We’ve been hearing a lot about vitamin D deficiency and its role in osteoporosis, depression, heart disease and stroke, cancer, diabetes, thyroid problems, immune function — even weight loss. So what’s the big deal?
Vitamin D is a fat-soluble vitamin, meaning that it is best absorbed when eaten with fat (as in full-fat milk, eggs, or meat such as salmon. This is one of the many reasons why fat free milk is bad). Vitamin D is found in food but also can be made in your body after exposure to ultraviolet rays from the sun. If you are wearing sunscreen SPF 8 or higher, you will NOT be able to make vita D in the sun. So don’t fall for all the hype about covering every exposed part of your body when outdoors. 15 minutes in direct sunlight is what the (alternative) doctor ordered. The benefits far outweigh the risks.
How Does Vitamin D Work?
The major biologic function of vitamin D is to maintain normal blood levels of calcium and phosphorus. Vitamin D aids in the absorption of calcium, helping to form and maintain strong bones. Interestingly, D is a vitamin that actually functions as a steroid hormone. This is a fancy way of saying that it has several important metabolic jobs: normal cell growth and differentiation throughout the body (cancer prevention), reduce tumor growth, mineral absorption and bone-building, insulin sensitivity, inflammation reduction, to name a few.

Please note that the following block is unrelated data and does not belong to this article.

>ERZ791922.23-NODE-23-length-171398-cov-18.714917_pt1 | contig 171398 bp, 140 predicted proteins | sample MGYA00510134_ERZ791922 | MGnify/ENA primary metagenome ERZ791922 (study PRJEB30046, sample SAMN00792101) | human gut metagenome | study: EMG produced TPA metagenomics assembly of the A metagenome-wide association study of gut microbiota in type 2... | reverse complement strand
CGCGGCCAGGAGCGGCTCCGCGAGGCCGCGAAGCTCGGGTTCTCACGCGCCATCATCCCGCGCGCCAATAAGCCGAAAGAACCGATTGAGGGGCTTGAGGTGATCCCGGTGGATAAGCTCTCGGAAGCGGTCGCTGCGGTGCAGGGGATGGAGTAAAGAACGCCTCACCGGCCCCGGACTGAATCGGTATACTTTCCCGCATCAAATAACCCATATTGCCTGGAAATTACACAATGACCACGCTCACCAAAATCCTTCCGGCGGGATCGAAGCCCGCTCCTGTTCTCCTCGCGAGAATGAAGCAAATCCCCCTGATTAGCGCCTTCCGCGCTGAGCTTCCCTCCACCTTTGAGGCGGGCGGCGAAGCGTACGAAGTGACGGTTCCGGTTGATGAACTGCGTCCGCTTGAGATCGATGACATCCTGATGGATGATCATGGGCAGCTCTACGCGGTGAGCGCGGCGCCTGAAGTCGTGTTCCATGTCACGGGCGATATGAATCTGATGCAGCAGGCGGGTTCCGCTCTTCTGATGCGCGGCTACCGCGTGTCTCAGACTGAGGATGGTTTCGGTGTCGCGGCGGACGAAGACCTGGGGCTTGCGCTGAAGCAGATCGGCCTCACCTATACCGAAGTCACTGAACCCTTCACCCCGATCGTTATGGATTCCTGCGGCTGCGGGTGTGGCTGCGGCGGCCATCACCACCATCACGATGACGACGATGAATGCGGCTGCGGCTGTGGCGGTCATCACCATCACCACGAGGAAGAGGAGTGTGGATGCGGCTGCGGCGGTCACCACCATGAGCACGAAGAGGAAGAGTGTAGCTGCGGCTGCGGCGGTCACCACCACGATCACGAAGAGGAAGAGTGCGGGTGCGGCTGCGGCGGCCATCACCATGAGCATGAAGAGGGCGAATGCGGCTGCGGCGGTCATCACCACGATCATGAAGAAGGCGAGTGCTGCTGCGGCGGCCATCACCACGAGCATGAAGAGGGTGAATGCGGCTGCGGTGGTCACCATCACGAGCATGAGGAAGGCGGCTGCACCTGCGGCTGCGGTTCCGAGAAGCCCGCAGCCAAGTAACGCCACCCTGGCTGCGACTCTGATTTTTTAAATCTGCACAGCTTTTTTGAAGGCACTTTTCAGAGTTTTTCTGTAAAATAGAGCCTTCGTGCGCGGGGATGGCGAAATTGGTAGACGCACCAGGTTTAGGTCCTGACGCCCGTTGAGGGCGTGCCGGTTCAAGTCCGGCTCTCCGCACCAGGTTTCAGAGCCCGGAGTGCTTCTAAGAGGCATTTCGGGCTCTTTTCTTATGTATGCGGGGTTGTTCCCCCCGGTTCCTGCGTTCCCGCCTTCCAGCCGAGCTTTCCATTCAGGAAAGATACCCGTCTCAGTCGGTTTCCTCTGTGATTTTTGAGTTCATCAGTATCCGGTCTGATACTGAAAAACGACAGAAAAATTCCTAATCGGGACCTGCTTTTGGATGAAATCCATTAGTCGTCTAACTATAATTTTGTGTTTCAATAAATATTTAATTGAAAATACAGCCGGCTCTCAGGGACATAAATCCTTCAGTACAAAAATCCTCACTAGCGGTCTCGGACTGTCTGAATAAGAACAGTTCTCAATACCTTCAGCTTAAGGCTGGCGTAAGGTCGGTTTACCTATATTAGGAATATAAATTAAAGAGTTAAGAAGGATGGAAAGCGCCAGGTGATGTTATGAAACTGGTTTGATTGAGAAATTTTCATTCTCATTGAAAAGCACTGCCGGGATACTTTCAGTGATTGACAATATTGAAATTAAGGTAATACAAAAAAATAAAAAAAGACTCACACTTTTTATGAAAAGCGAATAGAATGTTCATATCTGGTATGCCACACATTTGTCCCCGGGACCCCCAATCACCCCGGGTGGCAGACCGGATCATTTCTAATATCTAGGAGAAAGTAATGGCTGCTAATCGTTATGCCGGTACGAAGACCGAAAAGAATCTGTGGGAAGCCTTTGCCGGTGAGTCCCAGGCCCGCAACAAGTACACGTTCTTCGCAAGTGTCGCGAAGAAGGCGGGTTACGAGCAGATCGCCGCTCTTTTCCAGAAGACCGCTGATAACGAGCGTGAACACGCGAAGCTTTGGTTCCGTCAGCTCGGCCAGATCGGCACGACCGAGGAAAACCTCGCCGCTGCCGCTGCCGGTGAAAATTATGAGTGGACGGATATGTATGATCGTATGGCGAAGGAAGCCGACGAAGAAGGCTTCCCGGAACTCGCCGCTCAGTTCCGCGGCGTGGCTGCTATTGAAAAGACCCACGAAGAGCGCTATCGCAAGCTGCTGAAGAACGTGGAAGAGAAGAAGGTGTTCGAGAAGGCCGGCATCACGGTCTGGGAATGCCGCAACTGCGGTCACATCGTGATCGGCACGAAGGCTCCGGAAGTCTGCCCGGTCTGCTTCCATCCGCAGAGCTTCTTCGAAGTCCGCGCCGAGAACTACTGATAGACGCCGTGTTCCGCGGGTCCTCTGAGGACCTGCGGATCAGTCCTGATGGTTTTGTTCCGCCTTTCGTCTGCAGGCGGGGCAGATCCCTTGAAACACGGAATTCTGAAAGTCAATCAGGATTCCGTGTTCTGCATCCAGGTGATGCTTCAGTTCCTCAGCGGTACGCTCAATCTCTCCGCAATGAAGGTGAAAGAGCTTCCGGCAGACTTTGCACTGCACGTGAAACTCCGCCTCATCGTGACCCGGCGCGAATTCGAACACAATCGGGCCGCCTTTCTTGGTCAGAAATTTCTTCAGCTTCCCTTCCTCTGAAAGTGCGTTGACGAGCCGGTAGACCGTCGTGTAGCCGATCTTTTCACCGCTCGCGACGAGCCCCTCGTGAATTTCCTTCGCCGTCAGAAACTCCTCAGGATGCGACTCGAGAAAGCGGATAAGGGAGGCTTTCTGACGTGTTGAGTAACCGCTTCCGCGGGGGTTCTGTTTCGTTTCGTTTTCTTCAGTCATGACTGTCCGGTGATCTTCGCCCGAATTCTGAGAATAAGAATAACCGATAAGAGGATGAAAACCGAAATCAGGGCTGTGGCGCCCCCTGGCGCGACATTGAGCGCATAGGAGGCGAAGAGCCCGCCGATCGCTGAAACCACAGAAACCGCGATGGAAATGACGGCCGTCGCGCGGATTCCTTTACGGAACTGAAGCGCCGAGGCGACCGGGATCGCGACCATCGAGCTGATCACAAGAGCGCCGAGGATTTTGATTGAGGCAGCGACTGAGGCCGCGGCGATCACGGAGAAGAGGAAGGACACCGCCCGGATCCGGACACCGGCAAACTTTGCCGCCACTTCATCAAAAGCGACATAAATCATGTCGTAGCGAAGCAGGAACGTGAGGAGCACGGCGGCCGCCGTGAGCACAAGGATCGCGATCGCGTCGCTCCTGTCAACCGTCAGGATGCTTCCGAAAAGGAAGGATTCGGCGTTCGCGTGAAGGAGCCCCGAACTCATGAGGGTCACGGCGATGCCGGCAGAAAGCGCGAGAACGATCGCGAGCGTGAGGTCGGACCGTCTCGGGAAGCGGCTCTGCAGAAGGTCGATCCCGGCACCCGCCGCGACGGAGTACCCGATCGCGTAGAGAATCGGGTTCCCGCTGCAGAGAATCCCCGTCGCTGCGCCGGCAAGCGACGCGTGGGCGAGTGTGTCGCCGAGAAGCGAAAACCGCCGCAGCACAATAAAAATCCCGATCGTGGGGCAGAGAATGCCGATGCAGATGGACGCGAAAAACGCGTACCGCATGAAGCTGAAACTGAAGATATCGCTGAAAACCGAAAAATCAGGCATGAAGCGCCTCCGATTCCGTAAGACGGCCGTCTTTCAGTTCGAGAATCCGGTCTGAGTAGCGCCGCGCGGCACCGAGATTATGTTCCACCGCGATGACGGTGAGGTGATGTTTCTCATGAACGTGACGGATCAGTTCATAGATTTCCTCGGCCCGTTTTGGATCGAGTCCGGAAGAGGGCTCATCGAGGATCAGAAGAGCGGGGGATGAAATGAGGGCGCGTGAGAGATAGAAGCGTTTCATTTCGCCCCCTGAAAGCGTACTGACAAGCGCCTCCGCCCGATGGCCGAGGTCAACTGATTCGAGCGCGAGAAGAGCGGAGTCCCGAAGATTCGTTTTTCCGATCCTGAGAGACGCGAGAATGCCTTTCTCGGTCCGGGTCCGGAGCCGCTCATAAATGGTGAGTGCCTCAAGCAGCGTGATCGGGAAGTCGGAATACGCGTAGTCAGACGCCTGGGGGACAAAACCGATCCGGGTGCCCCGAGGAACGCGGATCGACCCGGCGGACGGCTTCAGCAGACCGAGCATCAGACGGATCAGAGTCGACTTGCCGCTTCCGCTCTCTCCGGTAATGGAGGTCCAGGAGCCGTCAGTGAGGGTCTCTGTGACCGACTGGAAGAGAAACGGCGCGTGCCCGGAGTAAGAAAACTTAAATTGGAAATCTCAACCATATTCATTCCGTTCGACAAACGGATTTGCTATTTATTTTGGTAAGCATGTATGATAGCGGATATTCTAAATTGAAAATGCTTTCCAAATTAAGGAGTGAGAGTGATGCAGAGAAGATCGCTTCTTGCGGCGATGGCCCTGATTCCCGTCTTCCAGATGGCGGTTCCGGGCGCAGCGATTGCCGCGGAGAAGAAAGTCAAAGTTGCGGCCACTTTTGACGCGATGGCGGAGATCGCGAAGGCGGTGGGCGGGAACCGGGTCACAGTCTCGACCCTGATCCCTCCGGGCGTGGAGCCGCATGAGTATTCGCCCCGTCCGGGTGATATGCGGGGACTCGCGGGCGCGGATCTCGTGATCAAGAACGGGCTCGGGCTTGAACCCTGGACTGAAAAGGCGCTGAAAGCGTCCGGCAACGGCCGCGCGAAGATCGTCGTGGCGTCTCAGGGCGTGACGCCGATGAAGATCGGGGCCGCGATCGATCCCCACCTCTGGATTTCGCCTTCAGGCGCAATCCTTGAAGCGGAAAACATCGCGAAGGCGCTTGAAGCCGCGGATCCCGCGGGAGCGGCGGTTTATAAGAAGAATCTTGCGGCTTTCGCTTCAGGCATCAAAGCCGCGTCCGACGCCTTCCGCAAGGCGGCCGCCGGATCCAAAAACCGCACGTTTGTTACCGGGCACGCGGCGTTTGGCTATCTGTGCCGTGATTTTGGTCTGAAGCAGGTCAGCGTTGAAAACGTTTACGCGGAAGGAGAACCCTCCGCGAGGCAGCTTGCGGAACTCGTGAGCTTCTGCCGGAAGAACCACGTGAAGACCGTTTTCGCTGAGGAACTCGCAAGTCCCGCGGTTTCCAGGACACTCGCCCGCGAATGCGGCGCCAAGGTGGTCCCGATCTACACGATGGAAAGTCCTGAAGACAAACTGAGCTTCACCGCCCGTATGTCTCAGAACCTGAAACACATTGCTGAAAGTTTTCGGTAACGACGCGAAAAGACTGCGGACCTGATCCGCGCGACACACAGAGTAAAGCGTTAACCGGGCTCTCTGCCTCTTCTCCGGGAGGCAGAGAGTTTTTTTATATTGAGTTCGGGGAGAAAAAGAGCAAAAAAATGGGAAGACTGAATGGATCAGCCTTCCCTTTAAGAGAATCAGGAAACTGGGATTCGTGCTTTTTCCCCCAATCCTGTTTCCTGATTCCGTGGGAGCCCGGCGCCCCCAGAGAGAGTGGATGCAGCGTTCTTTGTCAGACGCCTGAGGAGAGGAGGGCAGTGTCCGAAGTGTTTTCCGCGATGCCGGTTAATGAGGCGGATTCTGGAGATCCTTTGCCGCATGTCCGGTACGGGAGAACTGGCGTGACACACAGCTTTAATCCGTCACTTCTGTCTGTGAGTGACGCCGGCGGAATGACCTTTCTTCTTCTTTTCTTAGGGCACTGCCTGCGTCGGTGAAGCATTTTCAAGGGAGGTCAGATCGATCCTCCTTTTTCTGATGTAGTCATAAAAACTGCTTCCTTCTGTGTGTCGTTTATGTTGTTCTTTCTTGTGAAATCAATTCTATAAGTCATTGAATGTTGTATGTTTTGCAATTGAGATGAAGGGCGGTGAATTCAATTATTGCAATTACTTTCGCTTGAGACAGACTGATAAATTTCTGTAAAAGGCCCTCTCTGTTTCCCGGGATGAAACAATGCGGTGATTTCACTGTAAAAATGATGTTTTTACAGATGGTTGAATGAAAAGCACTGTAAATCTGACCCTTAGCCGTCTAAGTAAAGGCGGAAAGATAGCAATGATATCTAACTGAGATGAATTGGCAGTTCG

How much do you need? Well, in the olden days when we were doing what humans are supposed to do – being active outside planting and harvesting and hunting and gathering – sun exposure and limited dietary sources were enough. But now that we spend 10 hours daily in front of the computers or video games, requirements have changed. We need about 400 IU per day, but the source makes a difference: the body gets the most usable form from sunlight exposure, so try to get outside for 15-20 minutes in direct sunlight each day.
Salmon, milk, organ meats and egg yolks are good dietary sources, but beware of the vitamin D fortified foods, which contain forms that are not as bioavailable to the body. Make sure you get your levels tested before taking vitamin D: because it is fat soluble, it is stored in the body and not excreted (like water soluble vitamins), so it is possible to overdose, leading to health problems. Your body is wise: it is impossible to make too much vitamin D from sun exposure.
Some symptoms of D deficiency are muscle pain, weak bones/fractures, low energy and fatigue, lowered immunity, depression and mood swings, and sleep irregularities. How’s that for vague? Ask your doctor to check your blood levels, especially if you’re in the upper latitudes (like here in Northern CA!) or don’t get much sun. Consider supplementing during the winter months. I use this one.
Follow a balanced whole foods diet, get outside, and get your blood analyzed every year. When you do, add vitamin D to the list (thyroid, liver function, lipid profile, and iron are also important). This is true preventive medicine.
Want to test your vitamin D levels? This link gets you a discount on an at-home vitamin D test. Optimal levels are between 40-80.
Mary Vance is a Certified Nutrition Consultant and author specializing in digestive health. In addition to her coaching practice, she offers courses to help you heal your gut and kick nagging digestive issues for good. Mary lives in San Francisco and Lake Tahoe in Northern California. Read more about her coaching practice here and her background here.